• We have a new application period. Applications can be submitted between December 1 and February 28 each academic year before the fall start date.
  • We have streamlined the application process to make it easier for students to apply.
  • Also note, as part of your application you must provide a letter of recommendation and a school transcript.

Please contact the following email address if you have questions about the program.

I strongly encourage everyone to share any information you think may help others. Education is an important tool that I wish was more easily accessible for short and long term goals.

Good luck!!!

Surviving at NEC

As a returning student I’ve picked up a few tips on student life. The purpose of this blog is to help you by giving you great advice. So grab a cup of coffee, kick back and read!

Teachers:  OK, the first thing you need while attending at NEC is a good teacher.  Having a good teacher will help you learn more and it helps when you have a good connection with them. I know that when I have a really good teacher, learning comes more naturally and easily.

Single Parent Life

I know a few people who are single parents and they have to deal with the whole balancing act. Use the following:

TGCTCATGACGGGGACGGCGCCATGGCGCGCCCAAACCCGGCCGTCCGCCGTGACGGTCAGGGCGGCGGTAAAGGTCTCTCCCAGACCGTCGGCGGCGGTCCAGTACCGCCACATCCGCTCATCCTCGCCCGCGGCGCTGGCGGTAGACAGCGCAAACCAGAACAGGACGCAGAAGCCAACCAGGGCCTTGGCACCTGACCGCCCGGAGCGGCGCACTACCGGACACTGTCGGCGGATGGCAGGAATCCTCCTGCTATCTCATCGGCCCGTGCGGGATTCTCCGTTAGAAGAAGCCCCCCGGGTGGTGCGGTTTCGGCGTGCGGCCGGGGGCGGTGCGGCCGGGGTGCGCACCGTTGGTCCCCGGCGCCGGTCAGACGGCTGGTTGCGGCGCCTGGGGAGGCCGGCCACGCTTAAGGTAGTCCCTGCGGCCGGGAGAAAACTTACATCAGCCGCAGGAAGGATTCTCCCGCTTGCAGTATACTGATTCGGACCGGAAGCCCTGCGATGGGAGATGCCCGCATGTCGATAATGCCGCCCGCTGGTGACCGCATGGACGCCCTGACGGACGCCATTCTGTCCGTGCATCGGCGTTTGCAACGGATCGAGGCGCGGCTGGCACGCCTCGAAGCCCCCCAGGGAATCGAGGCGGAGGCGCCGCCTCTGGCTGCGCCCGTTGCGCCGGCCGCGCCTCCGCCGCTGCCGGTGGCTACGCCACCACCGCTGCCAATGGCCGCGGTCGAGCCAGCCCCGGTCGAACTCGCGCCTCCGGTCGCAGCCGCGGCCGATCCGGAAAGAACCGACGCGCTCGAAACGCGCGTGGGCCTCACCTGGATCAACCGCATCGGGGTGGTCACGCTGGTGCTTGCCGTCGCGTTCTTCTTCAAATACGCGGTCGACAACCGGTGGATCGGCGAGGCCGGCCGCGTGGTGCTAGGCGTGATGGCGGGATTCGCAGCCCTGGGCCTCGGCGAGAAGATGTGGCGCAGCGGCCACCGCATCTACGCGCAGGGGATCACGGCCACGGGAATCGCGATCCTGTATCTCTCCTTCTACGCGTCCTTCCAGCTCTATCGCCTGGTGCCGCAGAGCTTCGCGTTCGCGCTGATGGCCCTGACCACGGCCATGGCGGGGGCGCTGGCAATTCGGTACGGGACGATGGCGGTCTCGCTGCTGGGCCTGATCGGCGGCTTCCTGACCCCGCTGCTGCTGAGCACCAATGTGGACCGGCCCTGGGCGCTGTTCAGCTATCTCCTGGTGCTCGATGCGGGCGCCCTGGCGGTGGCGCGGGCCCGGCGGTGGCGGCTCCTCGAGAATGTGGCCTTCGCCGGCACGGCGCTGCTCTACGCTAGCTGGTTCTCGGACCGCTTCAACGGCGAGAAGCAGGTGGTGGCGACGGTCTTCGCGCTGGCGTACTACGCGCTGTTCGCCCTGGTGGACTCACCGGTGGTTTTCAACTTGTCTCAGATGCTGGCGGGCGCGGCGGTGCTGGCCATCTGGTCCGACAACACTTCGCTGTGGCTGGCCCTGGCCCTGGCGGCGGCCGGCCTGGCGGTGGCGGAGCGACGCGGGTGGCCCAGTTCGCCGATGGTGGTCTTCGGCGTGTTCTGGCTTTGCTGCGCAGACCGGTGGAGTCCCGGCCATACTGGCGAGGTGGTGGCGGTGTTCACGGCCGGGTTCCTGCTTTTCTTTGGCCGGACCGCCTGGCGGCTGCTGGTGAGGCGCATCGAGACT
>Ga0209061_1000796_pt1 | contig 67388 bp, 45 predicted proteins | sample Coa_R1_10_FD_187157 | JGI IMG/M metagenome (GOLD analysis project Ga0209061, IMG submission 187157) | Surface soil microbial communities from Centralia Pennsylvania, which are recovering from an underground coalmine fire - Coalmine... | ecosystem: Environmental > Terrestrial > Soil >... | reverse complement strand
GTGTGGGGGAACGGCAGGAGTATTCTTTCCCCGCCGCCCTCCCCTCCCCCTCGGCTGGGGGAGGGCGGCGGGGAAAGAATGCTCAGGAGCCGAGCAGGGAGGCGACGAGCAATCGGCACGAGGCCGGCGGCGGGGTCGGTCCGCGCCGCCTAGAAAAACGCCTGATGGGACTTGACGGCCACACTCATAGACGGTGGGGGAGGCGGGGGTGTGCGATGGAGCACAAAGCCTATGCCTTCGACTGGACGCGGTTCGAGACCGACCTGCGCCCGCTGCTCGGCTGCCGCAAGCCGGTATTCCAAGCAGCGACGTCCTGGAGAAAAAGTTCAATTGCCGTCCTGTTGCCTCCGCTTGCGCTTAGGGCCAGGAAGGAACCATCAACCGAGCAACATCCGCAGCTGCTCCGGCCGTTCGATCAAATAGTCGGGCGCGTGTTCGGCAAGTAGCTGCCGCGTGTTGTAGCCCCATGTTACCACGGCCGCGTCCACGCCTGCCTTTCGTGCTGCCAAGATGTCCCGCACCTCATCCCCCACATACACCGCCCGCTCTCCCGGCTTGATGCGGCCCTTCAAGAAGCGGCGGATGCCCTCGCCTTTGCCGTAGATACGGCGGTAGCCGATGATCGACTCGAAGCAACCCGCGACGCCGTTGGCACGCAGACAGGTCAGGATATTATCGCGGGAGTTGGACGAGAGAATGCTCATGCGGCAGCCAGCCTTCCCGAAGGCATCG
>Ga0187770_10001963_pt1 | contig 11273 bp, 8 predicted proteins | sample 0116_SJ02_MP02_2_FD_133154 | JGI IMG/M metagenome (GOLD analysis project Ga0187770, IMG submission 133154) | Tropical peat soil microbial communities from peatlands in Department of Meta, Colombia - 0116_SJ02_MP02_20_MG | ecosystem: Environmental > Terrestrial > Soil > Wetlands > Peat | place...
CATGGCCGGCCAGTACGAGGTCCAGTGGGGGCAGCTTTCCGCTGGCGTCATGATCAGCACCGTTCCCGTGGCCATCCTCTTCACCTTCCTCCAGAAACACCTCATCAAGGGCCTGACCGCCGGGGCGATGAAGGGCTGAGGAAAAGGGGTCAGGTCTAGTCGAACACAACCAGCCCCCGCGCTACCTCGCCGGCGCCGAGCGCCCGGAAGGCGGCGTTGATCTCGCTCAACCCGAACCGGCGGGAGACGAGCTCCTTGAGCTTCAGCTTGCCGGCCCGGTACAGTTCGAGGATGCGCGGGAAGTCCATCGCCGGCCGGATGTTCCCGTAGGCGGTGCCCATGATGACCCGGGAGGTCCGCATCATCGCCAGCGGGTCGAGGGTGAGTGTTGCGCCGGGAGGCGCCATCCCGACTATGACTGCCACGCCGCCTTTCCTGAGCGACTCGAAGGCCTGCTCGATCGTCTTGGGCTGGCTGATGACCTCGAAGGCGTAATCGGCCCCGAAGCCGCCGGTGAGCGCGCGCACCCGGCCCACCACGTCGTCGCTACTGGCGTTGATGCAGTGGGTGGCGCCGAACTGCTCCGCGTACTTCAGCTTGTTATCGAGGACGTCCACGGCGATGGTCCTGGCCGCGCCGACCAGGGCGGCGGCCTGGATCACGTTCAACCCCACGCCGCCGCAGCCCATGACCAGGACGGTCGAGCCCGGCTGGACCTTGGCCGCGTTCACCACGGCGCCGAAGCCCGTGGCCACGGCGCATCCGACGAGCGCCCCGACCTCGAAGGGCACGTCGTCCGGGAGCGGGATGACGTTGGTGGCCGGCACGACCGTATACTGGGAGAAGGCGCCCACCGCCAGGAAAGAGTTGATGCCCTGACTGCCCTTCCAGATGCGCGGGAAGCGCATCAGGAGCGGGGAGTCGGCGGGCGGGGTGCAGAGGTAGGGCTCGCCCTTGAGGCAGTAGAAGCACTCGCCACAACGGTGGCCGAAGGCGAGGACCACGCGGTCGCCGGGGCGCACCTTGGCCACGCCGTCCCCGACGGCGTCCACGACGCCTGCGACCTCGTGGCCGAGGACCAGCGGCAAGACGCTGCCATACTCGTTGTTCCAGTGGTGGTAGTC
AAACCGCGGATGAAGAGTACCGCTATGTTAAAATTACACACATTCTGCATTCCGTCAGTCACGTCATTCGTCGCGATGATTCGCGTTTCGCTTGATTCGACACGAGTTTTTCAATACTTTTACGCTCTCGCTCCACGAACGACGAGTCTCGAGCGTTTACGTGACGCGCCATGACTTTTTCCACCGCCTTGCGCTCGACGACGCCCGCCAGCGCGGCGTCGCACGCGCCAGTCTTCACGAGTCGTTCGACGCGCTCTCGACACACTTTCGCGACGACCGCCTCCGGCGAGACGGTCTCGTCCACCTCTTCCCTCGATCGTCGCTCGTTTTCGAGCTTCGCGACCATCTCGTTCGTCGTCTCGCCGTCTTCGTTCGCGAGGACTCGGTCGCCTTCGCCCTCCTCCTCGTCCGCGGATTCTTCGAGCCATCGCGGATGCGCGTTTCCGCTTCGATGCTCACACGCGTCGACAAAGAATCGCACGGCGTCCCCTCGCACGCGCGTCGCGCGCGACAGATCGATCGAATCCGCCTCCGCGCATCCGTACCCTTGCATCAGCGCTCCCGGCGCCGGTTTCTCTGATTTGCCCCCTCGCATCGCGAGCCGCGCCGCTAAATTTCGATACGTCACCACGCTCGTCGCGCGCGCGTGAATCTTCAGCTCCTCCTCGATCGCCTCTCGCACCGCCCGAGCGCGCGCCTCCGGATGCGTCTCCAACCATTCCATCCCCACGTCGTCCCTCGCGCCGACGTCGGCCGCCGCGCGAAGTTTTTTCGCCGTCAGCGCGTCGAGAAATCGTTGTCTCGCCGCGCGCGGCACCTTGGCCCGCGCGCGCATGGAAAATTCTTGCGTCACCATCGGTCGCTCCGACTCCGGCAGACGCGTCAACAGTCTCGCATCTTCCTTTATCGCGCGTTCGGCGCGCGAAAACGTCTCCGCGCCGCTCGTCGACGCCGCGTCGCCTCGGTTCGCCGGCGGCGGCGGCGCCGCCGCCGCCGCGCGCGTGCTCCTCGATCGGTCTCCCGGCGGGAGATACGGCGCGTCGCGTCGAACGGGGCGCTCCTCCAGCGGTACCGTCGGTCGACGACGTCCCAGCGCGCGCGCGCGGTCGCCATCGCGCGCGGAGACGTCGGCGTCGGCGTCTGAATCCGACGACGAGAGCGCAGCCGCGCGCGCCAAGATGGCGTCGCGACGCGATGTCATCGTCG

• Make a schedule
  • Prepare meals ahead of time so you don’t spend forever getting it done. Prepare beforehand, throw whatever in the oven and serve!
  • Search the web and community centres for daycare. You can also ask fellow parents for advice.
  • Join a single parent club
  • Join a homework club


You also have to keep your stress and depression levels in check. It’s natural for all students to have high stress and medium to high levels of depression. Try and keep positive and not dwell on the negative. If you feeel stressed or irritated, use the following:

  • Take a 5 min break to walk around inside the school
  • Take deep breaths
  • Get some fresh air
  • Think of something you like. Eg. Animals have a calming affect, think of your pet and how much they mean to you.
  • Talk to a friend
  • Join a monthly group and talk about your feelings. You’ll be surprised to find how much you have in common with them.

In conclusion, life is tough when you are a student. Stressed emotions, sore body due to stress and demand of work load. It can be easier when you know what to do.

Take a walk or think of your loved ones, you can be a survivor!